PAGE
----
Thu | Nov 15, 2018

Foster's Fairplay | Let's all save Windies cricket

Published:Wednesday | January 24, 2018 | 12:00 AMLaurie Foster
Cricket West Indies president Dave Cameron

For the many who have slavishly knelt at the altar of West Indies cricket for what appears to be an eternity, its current condition is less than encouraging. In fact, it is over two decades that the team has been drifting, lost at sea with little or no foreseeable let-up to the disasters the fans have come to expect.

This is so despite the Test triumph against England at the Leeds Cricket Ground last year.

The Windies have found themselves in a position where they are locked with teams like Papua New Guinea in an embarrassing attempt to qualify for the next edition of the ICC World Cup in 2019. It is time that something is done to halt the slide.

Foster's Fairplay is of the opinion that the players need to regain the pride, passion and commitment to the game in which they at one time or another ruled the world in all formats. However, the turnaround must come from somewhere. Who can be expected to lead this charge?

Surely, it should be the governing body. The problem that stands in the way of Cricket West Indies is that the group is in a situation where crisis after crisis succeed each other. Is that too much to heap on a body that has constantly been accused of the absence of coping skills?


Caution needed


Take the case regarding Darren Bravo, which seems to be still open. The West Indies' top batsman put himself in hot water by tweeting what was considered to be a disrespectful remark aimed at the President, Dave Cameron. The call was for him to apologise, which eventually came after an inordinately long period. When all was deemed to be a mending of the fences, the player is still to resume his West Indies career. This does not augur well for his future with the team, yet nothing is heard of advancing the dialogue to an acceptable conclusion.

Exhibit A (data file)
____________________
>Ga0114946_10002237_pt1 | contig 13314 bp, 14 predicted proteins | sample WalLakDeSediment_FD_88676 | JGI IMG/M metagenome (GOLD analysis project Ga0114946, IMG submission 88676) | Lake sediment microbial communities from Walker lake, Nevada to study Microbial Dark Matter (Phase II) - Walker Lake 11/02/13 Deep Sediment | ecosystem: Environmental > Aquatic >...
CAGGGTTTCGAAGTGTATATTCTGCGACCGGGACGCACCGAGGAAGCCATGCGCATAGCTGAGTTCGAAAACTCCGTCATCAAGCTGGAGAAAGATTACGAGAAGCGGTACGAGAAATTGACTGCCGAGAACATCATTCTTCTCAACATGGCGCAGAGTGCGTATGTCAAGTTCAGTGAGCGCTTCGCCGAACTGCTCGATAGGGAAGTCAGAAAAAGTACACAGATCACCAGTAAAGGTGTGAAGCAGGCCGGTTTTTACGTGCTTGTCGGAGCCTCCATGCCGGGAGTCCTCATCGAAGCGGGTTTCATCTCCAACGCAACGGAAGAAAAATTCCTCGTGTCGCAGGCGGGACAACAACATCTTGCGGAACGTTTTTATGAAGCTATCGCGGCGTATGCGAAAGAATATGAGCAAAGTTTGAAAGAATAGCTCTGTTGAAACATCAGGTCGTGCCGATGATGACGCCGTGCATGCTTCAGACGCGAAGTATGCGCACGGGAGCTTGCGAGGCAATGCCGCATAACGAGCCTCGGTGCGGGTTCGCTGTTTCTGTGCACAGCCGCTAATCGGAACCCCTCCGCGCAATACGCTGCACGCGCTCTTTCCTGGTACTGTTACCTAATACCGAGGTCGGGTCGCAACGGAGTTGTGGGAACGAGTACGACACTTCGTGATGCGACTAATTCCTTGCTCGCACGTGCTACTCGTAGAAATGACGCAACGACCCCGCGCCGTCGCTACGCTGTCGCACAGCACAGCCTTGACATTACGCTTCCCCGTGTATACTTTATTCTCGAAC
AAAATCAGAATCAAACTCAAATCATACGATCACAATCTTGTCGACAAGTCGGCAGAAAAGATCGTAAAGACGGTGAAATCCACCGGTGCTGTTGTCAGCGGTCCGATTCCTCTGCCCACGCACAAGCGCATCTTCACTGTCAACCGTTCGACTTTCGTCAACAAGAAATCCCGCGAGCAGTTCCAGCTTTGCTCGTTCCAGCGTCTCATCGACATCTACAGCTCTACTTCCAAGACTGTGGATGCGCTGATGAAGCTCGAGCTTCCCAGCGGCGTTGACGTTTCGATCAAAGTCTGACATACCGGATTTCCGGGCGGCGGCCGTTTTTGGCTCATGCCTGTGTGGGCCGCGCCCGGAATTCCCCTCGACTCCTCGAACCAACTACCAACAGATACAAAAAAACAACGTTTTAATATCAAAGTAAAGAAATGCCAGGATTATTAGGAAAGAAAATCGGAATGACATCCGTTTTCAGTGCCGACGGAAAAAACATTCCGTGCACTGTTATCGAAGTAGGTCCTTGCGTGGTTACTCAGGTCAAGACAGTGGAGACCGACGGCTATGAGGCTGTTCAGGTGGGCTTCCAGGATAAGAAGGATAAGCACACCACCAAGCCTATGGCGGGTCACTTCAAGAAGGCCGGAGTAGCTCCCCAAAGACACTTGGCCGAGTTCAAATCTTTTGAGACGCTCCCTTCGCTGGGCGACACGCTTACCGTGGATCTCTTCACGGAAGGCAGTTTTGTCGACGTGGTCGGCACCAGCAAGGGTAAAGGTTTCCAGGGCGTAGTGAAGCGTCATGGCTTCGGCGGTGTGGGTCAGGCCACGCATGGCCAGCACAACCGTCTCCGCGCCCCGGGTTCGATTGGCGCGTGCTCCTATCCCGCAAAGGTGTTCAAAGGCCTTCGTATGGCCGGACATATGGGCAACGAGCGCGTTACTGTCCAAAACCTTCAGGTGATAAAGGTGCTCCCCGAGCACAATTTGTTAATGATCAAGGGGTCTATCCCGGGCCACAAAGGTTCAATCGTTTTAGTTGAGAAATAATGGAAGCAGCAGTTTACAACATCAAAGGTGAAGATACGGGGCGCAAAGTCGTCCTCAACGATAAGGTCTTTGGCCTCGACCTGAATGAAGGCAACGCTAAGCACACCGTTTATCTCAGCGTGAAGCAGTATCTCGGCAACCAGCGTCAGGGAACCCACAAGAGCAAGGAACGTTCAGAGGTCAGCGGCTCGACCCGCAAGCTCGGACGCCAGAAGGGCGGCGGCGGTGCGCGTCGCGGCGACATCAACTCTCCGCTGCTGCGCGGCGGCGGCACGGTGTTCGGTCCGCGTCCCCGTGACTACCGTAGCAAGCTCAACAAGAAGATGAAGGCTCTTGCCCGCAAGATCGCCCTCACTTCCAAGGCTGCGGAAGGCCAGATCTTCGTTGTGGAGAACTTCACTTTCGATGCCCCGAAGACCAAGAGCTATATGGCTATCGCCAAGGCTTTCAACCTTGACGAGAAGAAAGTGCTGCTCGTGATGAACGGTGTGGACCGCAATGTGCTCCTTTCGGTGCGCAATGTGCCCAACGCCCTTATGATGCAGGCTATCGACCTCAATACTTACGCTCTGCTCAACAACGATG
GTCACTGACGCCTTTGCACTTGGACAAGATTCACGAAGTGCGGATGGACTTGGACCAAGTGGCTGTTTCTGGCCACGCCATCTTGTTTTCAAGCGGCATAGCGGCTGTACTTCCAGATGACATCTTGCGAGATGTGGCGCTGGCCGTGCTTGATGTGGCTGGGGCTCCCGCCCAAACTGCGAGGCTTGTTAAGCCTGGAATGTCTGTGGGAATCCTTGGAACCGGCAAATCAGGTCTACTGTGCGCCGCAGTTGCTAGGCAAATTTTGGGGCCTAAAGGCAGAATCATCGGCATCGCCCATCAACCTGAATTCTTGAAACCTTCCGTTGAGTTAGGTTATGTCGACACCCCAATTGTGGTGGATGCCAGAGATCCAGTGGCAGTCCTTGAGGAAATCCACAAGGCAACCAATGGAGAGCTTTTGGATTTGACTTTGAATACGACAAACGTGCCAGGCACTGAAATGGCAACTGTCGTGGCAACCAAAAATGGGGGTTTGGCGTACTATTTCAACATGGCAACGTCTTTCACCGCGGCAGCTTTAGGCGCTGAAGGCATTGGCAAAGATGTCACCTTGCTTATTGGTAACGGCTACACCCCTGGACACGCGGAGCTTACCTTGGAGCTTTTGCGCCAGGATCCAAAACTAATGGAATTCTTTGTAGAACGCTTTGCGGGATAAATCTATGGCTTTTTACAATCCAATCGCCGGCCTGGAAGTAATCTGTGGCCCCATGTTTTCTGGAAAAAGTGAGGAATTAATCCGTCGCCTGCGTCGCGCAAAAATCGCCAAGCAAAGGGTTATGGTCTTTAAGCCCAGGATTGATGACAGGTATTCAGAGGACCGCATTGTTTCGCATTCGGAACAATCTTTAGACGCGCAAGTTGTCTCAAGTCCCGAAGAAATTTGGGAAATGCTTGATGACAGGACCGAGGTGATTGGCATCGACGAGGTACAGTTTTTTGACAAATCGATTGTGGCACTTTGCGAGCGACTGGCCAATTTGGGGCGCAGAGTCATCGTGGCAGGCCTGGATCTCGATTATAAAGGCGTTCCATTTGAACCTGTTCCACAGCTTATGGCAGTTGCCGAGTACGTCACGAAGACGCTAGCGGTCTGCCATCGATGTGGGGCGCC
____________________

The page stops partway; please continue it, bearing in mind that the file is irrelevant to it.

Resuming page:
Foster's Fairplay summed up all that as another false move by the authorities who see themselves as being in charge. Do they understand that leading an organisation of the stature of Cricket West Indies, is a lot more than just changing names to depict a new image, driving around in posh automobiles and attending black-tie functions?

The region has had its full share of faulty leadership, and cricket is bleeding for it.

This columnist issues a plea to the men and women, either elected or employed, to turn the tide of Windies cricket. There are volunteers among you, but you have a responsibility. It is no secret that things are not as they should be at the top but they need to be addressed with alacrity. All cannot be revealed, and this is understandable, but they should not be allowed to disrupt the flow of the product that is displayed on the field.

Windies Cricket is far too important to the region's people for it to wither and ultimately perish.

Let us all strive diligently for a sustainable revival.

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